Appellate Judge Mac McEntire thought George Costanza built the addition to the Guggenheim.
"Noble life demands a noble architecture, for uses of noble men."—Frank Lloyd Wright
The Guggenheim Museum opened in New York City in 1959 and has, of course, since become one of the most famous museums in the world. Despite some of the world's greatest works of art on display inside, it is normally considered to be famous more for the building itself, with a truly unique spiral design unlike any other public building in the world. One of the reasons why the building's success has never quite been duplicated is because of the conflicting personalities that brought it to life. Architect Frank Lloyd Wright allegedly didn't like either New York City or modern art, and was yet tasked by mega-millionaire Solomon R. Guggenheim to create a tribute to both. The building went through years of plans, debates, and controversy before it opened, and all that history is captured in this new documentary, Frank Lloyd Wright's Guggenheim Museum.
Our host for this 84-minute flick is Andy Levine, Harvard professor and architecture historian. He's the only person interviewed throughout the movie, but that turns out to be a great choice, as Levine is an expert storyteller, spinning anecdote after anecdote about the museum's history. He starts out with an overview of how Guggenheim was first introduced to Wright through artist Hilla Rebay, and then walks us through Wright's early designs, as we get an intriguing glimpse at several of Wright's original concept drawings for the building. Wright allegedly had the stones to compare his plans for the building to the legendary tower of Babel, not so much in that it could reach Heaven, but in that it could transcend languages and cultures.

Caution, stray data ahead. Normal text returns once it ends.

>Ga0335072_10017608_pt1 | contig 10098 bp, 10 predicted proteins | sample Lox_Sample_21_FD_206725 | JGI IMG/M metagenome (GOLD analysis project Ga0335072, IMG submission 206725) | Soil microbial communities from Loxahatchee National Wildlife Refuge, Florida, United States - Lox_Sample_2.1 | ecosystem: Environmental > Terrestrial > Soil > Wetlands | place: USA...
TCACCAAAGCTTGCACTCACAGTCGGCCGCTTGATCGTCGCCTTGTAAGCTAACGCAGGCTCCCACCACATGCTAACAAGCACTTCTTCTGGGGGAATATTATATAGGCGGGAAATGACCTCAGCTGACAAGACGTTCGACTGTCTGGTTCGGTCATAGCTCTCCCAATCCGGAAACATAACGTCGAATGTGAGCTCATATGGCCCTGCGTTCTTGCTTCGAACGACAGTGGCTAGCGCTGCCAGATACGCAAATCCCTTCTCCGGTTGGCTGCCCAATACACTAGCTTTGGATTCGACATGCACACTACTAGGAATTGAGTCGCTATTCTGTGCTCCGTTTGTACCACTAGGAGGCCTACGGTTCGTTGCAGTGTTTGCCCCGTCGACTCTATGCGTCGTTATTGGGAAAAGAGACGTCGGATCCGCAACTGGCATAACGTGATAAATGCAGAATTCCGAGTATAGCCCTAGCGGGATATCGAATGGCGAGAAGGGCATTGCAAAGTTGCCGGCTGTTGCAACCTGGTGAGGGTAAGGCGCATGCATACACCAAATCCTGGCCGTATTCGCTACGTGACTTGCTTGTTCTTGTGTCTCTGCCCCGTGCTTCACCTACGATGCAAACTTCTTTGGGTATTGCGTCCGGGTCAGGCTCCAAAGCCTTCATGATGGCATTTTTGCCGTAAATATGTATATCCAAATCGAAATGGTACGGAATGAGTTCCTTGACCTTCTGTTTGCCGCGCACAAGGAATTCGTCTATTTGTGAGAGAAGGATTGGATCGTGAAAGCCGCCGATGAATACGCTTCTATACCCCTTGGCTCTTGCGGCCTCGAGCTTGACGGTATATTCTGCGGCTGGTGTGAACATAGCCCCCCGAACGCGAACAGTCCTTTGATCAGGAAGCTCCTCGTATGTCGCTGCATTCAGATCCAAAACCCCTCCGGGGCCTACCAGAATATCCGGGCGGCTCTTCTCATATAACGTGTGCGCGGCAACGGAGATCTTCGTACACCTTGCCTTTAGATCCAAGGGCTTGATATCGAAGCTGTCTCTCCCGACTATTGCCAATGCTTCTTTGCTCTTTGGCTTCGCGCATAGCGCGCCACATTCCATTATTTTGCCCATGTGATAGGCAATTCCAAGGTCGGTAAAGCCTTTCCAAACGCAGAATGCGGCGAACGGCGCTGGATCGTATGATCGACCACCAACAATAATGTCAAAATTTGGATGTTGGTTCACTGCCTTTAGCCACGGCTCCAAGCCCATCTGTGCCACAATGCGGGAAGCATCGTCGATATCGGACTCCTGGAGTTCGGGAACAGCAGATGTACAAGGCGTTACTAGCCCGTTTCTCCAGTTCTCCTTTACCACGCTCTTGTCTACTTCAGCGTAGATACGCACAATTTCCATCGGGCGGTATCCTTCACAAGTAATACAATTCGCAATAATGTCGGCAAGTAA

The movie also covers other topics, such as changes from the original designs made during construction, some of Wright's other famous buildings around the country, Levine's personal history in studying Wright's work, criticisms that some have argued are flaws in the building, and ending with a look at some of the more notable art installations that have made the most of the unusual open interior space. Along the way, Levine informs us of all this some genuine excitement about it all, as well as a hint of Woody Allen-style humor, keeping the whole thing moving along nicely.
Other aspects of the movie aren't bad, exactly, but perhaps don't work as well as they should. The filmmakers get to take their cameras into the museum, but it's not the all-access walkthrough some viewers might have wanted. There's a 10-minute stretch of movie where Levine goes off about his "blank Dadaism" approach to viewing architecture, and this doesn't have anything to do with anything. Yes, I'm aware that "not having anything to do with anything" is what Dada is about, but this isn't a Dada documentary (dadocumentary?), and instead it distracts from the subject at hand.
The movie is presented in good but not great full frame picture and standard 2.0 sound. Not flashy, but it gets the job done. There are no extras. In fact, the disc is so bare bones that the chapters don't even have titles. They're just "1," "2," "3," etc.
The documentary isn't action-packed or mind-bending, but it does exactly what it sets out to do, provide an overview of the museum and its history. If that interests you, give it a spin.
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